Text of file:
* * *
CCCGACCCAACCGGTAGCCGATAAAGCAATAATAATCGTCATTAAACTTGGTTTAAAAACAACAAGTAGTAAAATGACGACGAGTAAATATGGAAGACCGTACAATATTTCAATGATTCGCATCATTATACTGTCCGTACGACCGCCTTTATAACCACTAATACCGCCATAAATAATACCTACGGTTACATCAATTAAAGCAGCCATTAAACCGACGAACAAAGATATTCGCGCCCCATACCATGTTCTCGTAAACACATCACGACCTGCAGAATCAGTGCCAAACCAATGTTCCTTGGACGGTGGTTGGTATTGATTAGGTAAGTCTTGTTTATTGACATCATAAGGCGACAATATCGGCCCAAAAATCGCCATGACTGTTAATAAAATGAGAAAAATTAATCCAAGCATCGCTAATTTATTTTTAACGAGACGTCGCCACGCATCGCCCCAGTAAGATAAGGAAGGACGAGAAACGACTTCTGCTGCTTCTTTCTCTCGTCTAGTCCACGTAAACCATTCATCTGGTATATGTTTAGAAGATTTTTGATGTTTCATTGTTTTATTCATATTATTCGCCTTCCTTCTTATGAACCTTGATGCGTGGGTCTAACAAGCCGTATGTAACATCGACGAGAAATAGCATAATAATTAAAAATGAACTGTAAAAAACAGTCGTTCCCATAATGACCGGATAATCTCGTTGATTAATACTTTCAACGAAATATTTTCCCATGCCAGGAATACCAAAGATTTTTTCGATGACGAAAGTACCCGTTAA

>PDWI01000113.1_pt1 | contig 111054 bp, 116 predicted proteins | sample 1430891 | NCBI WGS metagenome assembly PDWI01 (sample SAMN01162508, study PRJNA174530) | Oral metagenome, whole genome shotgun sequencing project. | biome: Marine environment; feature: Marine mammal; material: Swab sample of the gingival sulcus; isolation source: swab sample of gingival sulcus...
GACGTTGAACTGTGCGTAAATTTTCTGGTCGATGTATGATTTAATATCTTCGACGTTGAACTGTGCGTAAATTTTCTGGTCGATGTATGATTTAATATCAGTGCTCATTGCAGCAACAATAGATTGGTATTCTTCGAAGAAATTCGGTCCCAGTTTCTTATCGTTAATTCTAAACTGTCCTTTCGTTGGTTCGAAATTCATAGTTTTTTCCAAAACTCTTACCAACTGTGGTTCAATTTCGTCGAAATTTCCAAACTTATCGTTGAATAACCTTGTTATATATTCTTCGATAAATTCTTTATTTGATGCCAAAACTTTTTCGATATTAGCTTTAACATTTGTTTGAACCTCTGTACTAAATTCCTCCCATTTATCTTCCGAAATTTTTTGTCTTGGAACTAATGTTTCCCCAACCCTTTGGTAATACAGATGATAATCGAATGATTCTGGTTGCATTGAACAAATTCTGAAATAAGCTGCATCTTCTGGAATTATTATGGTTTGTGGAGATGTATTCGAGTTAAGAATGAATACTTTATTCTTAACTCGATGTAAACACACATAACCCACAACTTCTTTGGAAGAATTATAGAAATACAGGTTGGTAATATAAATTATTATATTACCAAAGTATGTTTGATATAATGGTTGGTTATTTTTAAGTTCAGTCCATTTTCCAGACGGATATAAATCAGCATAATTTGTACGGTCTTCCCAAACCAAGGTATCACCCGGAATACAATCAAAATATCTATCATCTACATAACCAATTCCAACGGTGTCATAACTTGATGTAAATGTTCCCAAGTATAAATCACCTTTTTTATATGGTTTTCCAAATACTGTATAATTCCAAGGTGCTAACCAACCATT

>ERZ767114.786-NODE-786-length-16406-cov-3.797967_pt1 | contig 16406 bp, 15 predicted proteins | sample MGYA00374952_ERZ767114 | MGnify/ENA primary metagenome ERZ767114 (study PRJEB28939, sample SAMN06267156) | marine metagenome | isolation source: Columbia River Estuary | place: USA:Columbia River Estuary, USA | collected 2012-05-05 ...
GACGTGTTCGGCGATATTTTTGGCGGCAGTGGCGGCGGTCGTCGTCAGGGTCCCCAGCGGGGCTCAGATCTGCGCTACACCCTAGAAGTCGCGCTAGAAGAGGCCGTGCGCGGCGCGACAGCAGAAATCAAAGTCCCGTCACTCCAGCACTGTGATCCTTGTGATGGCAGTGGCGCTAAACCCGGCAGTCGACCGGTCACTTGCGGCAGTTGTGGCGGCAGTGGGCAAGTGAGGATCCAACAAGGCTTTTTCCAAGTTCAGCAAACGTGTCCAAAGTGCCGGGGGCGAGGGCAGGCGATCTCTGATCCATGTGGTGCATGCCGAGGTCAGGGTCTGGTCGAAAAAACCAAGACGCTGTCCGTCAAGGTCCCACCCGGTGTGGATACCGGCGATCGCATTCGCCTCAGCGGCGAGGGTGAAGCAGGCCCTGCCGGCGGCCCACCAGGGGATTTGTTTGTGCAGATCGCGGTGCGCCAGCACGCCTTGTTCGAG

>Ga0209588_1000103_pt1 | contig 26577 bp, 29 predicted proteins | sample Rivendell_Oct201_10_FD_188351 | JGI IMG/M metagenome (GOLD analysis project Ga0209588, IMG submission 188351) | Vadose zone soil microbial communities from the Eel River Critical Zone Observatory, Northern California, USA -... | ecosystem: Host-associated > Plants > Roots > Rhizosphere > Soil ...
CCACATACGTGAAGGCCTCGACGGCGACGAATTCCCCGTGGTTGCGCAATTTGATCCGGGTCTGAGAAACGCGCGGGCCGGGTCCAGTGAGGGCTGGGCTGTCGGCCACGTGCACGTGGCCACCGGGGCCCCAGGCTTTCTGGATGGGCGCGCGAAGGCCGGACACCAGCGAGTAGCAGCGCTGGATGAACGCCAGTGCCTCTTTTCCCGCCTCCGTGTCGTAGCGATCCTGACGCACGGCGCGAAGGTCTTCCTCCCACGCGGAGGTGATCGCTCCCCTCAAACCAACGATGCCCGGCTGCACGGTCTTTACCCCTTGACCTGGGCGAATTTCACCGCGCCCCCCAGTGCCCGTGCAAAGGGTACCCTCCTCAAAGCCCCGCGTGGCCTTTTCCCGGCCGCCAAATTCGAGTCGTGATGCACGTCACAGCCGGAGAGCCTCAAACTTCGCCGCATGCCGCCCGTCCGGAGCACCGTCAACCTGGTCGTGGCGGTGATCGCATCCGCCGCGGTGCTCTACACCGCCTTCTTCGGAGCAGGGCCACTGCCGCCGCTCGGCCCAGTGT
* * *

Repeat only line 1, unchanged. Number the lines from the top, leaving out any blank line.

CCCGACCCAACCGGTAGCCGATAAAGCAATAATAATCGTCATTAAACTTGGTTTAAAAACAACAAGTAGTAAAATGACGACGAGTAAATATGGAAGACCGTACAATATTTCAATGATTCGCATCATTATACTGTCCGTACGACCGCCTTTATAACCACTAATACCGCCATAAATAATACCTACGGTTACATCAATTAAAGCAGCCATTAAACCGACGAACAAAGATATTCGCGCCCCATACCATGTTCTCGTAAACACATCACGACCTGCAGAATCAGTGCCAAACCAATGTTCCTTGGACGGTGGTTGGTATTGATTAGGTAAGTCTTGTTTATTGACATCATAAGGCGACAATATCGGCCCAAAAATCGCCATGACTGTTAATAAAATGAGAAAAATTAATCCAAGCATCGCTAATTTATTTTTAACGAGACGTCGCCACGCATCGCCCCAGTAAGATAAGGAAGGACGAGAAACGACTTCTGCTGCTTCTTTCTCTCGTCTAGTCCACGTAAACCATTCATCTGGTATATGTTTAGAAGATTTTTGATGTTTCATTGTTTTATTCATATTATTCGCCTTCCTTCTTATGAACCTTGATGCGTGGGTCTAACAAGCCGTATGTAACATCGACGAGAAATAGCATAATAATTAAAAATGAACTGTAAAAAACAGTCGTTCCCATAATGACCGGATAATCTCGTTGATTAATACTTTCAACGAAATATTTTCCCATGCCAGGAATACCAAAGATTTTTTCGATGACGAAAGTACCCGTTAA